Second, the Iran issue never resonated with the Trump base as other issues such as immigration, the proposed border wall, and trade deals that in Trump’s view have ripped off American workers. But polls consistently show that most Americans continue to support the United States remaining in the nuclear deal with Iran.
Finally, when it comes to the actual use of military force in Syria, Trump has acted with restraint. He has not made new commitments to end the Assad regime and to expunge Iran’s influence and its proxy forces from the region. As a general rule, driven perhaps by his America First outlook, Trump has avoided getting the United States into new wars and military conflicts and has avoided interference in other countries' civil wars and nation-building efforts.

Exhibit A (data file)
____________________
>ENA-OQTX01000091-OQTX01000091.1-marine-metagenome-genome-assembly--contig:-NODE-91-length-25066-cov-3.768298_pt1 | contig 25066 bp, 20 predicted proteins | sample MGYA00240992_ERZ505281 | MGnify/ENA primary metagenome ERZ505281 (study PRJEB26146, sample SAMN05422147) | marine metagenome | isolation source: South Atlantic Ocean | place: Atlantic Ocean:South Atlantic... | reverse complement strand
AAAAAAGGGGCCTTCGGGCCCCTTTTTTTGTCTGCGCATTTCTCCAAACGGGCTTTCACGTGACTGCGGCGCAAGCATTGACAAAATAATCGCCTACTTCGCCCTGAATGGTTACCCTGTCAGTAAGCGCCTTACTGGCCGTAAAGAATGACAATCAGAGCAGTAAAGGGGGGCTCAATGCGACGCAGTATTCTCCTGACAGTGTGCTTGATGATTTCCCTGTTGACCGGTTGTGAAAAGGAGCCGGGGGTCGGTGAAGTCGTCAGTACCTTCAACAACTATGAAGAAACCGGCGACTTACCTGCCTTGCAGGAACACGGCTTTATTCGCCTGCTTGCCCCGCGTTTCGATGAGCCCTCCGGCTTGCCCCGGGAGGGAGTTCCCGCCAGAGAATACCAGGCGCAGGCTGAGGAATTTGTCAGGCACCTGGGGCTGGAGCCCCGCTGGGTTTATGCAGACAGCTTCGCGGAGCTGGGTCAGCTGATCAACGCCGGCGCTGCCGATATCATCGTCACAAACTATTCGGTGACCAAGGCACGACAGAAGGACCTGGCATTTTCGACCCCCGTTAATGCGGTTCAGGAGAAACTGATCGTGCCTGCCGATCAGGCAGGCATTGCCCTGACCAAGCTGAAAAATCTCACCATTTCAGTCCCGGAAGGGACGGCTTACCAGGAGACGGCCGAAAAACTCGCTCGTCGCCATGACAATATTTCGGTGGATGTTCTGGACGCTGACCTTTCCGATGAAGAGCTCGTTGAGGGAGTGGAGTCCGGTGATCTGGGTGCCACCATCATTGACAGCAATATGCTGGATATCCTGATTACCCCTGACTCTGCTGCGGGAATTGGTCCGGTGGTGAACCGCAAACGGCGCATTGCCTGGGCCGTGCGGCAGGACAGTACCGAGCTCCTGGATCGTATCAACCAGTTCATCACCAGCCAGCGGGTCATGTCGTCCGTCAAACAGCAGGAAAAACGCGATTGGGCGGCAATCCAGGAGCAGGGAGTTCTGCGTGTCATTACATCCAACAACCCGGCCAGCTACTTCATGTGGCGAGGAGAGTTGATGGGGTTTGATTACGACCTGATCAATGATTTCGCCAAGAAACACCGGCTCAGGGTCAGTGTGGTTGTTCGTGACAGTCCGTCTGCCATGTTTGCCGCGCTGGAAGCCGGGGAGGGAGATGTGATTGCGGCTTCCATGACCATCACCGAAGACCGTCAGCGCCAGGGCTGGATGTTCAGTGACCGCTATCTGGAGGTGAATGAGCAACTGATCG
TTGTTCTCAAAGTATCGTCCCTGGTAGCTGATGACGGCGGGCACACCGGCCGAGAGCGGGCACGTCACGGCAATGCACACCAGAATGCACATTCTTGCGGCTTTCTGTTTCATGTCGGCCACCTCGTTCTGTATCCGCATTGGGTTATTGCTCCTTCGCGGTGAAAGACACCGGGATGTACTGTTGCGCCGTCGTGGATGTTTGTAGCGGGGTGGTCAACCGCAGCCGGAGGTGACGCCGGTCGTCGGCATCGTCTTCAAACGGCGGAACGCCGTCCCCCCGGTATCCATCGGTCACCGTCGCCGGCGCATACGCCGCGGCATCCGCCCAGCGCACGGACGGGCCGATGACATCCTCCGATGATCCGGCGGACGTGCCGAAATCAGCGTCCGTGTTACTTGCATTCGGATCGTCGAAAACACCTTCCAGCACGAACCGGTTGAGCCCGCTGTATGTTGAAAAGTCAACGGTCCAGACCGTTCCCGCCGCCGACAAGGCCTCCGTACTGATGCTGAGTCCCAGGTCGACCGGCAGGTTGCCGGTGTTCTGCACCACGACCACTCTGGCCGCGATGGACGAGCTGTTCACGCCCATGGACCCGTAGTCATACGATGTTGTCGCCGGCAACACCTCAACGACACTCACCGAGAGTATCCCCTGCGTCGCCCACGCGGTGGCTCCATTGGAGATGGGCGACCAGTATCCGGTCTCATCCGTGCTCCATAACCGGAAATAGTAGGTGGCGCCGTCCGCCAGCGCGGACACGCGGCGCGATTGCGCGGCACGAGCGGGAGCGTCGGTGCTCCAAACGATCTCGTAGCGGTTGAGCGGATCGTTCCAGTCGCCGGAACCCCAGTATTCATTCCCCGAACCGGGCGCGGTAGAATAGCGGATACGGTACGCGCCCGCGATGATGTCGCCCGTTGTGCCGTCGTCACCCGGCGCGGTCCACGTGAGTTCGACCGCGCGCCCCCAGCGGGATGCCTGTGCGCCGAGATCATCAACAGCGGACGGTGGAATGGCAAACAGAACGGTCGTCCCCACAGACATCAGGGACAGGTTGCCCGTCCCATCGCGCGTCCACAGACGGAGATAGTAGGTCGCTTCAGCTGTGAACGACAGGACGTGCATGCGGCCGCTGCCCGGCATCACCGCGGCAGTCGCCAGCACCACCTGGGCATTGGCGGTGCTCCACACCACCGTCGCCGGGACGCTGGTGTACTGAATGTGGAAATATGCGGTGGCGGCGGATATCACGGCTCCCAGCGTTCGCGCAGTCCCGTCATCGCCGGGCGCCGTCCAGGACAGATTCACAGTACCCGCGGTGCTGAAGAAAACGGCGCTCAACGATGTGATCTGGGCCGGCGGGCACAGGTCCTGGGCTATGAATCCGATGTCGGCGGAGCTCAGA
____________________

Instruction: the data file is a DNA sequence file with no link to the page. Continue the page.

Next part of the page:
Presidents ought to say what they mean and mean what they say. If they don’t, U.S. credibility can suffer badly. There are clear disadvantages when Trump’s rhetoric on Iran exceeds his willingness and capacity to act -- among other things it may create unrealistic expectations of U.S. policy that influence the policies and actions of other countries. Nonetheless, if bluster is required as a safety valve to blow off steam or cater to his base, so be it. Let Trump play at being the un-Obama in his speeches, so long as his actions toward Iran further U.S. interests. For now, that means staying with the nuclear agreement so long as Iran does, challenging Iran when it undermines U.S. goals, and cooperating with Tehran when its interests align with our own.